Push and Pull
French President Emmanuel Macron and the head of the European Commission Ursula von der Leyen are currently in Beijing for a three-day state visit intended to find ways to halt the Ukraine war, while also finessing the increasingly fraught trade relationship between the European Union and China, its biggest trading partner.
The two leaders are attempting to send a message of unity, even as many are watching for potential cracks in Europe's alliances. Macron invited von der Leyen to show that they come "not as disunited states, but as bearers of a European position," according to a senior French government official.
However, prior to the trip, von der Leyen gave a tough speech in Brussels, calling China's peace proposal for Ukraine "simply not a viable plan" and sounding concern that the country may be siding with Russia in the ongoing conflict.
Meanwhile, Macron thinks the visit should reestablish Europe as a "third way" somewhere between the U.S. and China and also said "we mustn't decouple with China," a departure from Washington's tougher rhetoric. During a meeting in Beijing, Macron endorsed the idea that Xi Jinping may be able to bring all sides together to discuss a way to end the Russian invasion.
"I know I can count on you to bring Russia back to reason and everybody to the negotiation table," Macron told Xi.
Their joint trip is the latest in a recent push from European leaders to engage with China, which has seen German Chancellor Olaf Scholz and Spanish PM Pedro Sánchez paying visits in recent months.
Read more in "War in Ukraine, One Year On," by Sebastian Contin Trillo-Figueroa, a European Union consultant and AsiaGlobal Fellow at the Asia Global Institute, HKU.
U.S. House Speaker Kevin McCarthy met Taiwanese leader Tsai Ing-wen in Los Angeles, marking the highest-profile meeting between an American official and the island's leader since Nancy Pelosi met Tsai in Taipei eight months ago. Beijing sent strong warnings against the meeting, pledging to take "strong and resolute measures."
Speaking in a joint appearance with McCarthy before a bipartisan group of U.S. lawmakers in Los Angeles, the Taiwanese leader thanked the U.S. for its support to Taiwan and vowed to "defend the peaceful status quo" in which the people of Taiwan can continue to thrive in a free and open society.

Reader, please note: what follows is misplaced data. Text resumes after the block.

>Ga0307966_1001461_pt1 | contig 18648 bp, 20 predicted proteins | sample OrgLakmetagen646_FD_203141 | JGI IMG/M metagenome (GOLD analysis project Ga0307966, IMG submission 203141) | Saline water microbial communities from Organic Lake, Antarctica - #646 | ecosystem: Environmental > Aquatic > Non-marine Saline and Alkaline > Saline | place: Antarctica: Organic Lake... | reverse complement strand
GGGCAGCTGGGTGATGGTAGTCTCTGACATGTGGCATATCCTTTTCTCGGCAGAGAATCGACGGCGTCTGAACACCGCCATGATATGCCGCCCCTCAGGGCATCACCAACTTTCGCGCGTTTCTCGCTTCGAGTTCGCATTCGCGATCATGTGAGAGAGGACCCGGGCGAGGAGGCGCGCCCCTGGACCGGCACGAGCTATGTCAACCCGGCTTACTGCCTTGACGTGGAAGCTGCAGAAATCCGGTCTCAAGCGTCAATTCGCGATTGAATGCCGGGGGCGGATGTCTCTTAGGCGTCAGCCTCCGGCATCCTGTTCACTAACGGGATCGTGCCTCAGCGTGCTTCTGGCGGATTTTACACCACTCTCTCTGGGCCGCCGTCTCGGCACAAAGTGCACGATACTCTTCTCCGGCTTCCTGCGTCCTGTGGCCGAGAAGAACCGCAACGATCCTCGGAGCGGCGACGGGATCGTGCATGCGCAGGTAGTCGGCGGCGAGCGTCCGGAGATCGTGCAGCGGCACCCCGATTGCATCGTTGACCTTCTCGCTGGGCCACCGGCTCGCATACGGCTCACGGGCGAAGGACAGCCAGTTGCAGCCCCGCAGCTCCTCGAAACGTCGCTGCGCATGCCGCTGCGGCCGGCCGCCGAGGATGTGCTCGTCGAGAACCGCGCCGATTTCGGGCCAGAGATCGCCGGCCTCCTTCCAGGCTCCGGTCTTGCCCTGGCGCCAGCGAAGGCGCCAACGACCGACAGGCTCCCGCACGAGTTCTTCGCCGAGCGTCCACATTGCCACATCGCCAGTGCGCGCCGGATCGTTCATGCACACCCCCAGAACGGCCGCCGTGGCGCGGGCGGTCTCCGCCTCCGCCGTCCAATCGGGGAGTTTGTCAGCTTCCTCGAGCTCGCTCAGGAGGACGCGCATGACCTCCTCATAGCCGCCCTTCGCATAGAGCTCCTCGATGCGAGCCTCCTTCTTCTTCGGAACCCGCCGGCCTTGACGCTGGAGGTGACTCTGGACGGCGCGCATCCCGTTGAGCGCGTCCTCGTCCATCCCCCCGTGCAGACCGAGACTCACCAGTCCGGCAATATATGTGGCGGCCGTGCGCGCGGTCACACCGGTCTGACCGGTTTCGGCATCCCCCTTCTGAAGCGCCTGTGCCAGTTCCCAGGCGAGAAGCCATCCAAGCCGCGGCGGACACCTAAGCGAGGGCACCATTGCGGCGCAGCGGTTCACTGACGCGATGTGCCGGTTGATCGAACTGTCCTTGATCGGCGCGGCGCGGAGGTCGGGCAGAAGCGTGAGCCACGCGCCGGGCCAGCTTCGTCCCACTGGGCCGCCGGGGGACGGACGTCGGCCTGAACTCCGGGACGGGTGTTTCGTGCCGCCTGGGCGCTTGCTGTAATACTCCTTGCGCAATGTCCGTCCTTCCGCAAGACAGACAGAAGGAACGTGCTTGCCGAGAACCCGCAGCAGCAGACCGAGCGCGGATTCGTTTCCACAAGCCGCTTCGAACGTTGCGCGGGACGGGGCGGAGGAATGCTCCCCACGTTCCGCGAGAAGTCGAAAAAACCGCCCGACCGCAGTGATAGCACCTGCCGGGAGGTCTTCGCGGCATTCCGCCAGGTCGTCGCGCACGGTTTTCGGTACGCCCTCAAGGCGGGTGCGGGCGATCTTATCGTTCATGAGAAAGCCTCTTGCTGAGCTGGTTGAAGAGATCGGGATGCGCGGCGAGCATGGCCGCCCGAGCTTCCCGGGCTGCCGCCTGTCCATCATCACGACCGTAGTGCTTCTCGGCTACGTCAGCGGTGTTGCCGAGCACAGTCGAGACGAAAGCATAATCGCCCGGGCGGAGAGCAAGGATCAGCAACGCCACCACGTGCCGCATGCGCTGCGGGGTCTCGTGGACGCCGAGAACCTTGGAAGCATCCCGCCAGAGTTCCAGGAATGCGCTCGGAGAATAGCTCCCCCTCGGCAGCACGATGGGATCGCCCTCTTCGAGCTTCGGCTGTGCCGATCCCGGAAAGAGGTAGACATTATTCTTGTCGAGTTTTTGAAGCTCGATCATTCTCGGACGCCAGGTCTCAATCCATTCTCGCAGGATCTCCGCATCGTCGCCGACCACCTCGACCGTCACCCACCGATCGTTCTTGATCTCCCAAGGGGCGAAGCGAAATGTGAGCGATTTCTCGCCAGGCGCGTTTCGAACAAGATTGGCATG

The "unwavering support," Tsai said, "reassures the people of Taiwan that we are not isolated, we are not alone."
To avoid provoking Beijing and triggering a military crisis, American and Taiwan officials have both portrayed Tsai's visit as a routine flythrough, citing numerous precedents for previous leaders from Taiwan transiting through the U.S.
Following the meeting, China sent warships into the waters around Taiwan and vowed to safeguard the sovereignty and territorial integrity of the island, which China defends as its own.
However, China's response was a far cry from the dramatic display of missile tests and military drills Beijing announced last year after former U.S. House Speaker Nancy Pelosi touched down in Taiwan.
Learn more in "Conflict is Not Inevitable," an interview with Michael Swaine, a senior research fellow in the East Asia program at the Quincy Institute for Responsible Statecraft.
A Lingering Crisis
On Tuesday, Mexican President Andres Manuel Lopez Obrador announced that he requested assistance from Chinese President Xi Jinping in controlling fentanyl shipments from China, a synthetic opioid that has become a significant black-market narcotic in the United States.
Mexican drug cartels have increasingly become involved in the illegal trade of fentanyl, resulting in criticism of Mexico's efforts to combat the issue. In response, legislators in the U.S. are continuing to exert pressure on Mexico and are working to introduce legislation surrounding the drug.
But in his letter to President Xi Jinping, President Obrador appealed to China for humanitarian reasons, rather than as a result of criticism from the U.S.
The U.S. Drug Enforcement Agency reports that both finished fentanyl and precursor chemicals are transported from China to Mexico, the United States, and Canada, often by international mail. According to the U.S. government's statement in 2021, Chinese traffickers began to shift their focus from finished fentanyl to exporting precursor chemicals to Mexico after China implemented strict controls on fentanyl.
However, China's Foreign Ministry denied any illegal trafficking of fentanyl between China and Mexico, stating that Mexico had not informed them of any seizure of the drug from China. The Chinese Ministry also advised that the U.S. take more significant measures to regulate drug abuse within its borders and reduce demand, emphasizing that drug abuse is a problem "made in the U.S."
But despite previous actions China has taken to limit fentanyl exports, including historic cooperation in counternarcotics with the U.S., mislabeled or harder-to-detect precursor chemicals are continuing to appear globally.
Read more in "China: Elephant in the Room," by Chen Jimin, Guest Researcher at Center for Peace and Development Studies.